Hardboiled Mystery Writers: Raymond Chandler, Dashiell Hammett, Ross Macdonald: A Literary Reference Paperback – Jul 10 2002
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From Library Journal
The father, son, and holy ghost of hardboiled whodunit writers are served up in this volume, which is essentially a full-text bibliography. Divided into three equal sections, the book presents each author through interviews, articles, excerpts from earlier studies lifted whole cloth, letters, reviews, and more. The text is buttressed with numerous author photos as well as illustrations from book jackets, posters and stills from films based on their work, and prints of pages from first editions and pulp magazines. Although this volume does not take the same tack as straight literary biography, the combination of elements provides a rounded view of these authors, who have been elevated to the ranks of America's literary elite. This is a solid supplement to literary biographies, edited by two experts on the genre, that only include excerpts or references to the materials appearing in full here. Highly recommended. Michael Rogers, "Library Journal"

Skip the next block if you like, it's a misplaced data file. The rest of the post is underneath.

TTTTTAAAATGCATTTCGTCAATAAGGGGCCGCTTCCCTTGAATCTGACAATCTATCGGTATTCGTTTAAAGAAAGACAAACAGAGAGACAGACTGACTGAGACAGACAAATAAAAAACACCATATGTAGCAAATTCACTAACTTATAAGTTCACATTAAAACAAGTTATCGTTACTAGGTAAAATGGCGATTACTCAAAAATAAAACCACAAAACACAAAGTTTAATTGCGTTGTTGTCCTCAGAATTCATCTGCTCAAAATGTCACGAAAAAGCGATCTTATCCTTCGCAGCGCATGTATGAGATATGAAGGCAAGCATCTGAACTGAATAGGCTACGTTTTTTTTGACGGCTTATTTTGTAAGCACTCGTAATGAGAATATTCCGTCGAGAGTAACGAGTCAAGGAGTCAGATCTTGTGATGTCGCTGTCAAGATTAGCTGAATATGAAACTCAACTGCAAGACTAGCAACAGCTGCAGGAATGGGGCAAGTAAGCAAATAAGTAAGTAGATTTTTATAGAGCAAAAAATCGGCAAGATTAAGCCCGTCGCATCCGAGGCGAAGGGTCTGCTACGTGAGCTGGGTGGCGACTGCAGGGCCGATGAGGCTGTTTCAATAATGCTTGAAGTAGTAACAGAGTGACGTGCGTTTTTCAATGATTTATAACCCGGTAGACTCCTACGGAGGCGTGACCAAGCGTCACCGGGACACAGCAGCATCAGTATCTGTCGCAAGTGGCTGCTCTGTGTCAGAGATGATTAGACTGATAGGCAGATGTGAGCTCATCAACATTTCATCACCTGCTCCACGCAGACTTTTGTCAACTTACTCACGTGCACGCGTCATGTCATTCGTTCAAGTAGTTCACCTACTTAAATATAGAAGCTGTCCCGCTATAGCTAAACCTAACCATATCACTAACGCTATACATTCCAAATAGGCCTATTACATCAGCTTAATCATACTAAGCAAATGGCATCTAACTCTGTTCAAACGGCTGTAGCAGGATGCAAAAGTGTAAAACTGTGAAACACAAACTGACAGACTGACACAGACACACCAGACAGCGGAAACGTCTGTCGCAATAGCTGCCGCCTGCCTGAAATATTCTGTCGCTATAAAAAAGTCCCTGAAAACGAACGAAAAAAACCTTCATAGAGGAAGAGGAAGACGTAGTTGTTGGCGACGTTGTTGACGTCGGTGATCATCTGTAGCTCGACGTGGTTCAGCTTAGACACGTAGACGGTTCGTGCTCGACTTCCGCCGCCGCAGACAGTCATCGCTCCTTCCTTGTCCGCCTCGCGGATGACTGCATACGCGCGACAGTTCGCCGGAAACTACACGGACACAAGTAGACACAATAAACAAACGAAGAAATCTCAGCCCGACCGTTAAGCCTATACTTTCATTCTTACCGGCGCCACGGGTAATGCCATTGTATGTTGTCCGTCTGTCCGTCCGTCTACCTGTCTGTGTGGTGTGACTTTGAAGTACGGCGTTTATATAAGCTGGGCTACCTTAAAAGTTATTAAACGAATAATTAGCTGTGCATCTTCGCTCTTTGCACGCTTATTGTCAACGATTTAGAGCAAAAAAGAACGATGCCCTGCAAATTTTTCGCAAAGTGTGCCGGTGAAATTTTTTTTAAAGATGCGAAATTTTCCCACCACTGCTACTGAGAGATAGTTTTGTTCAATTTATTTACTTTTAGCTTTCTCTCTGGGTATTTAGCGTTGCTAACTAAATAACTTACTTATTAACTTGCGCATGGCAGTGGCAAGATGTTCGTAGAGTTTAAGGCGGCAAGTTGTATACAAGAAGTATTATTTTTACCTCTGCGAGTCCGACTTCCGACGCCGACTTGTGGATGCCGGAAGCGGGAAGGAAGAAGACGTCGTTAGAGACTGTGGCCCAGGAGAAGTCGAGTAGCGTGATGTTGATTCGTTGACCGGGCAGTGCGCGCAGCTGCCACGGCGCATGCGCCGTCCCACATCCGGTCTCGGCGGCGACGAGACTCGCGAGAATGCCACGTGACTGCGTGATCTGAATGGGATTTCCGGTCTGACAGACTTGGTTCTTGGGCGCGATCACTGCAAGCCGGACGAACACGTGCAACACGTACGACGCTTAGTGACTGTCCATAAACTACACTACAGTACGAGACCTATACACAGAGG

Copyright 2002 Cahners Business Information, Inc.
Here is a treasure trove of original cover art, correspondence, and biographical and literary criticism focusing on the three major figures in twentieth-century "gat and gore" fiction: Chandler, Hammett, and Macdonald. Veteran critics and biographers Bruccoli and Layman have pooled their expertise to offer a perspective on the three writers, from inside and without. Each section opens with a listing of the author's major works, letters, and the location of archives. Then the sections move to the writers' own accounts of their lives, culled from letters, addresses, and notebooks. The reader will learn, for example, that Hammett's two favorite things about writing were, first, the words "Pay to the order of" and, second, the way his characters lived vividly for him in the weeks he wrote about them. Mixed in with the writers' own commentary are Bruccoli's and Layman's assessments and a wonderful assemblage of lurid print ads, dust jackets, and paperback covers. A valuable addition to the crime fiction reference shelf. Connie Fletcher
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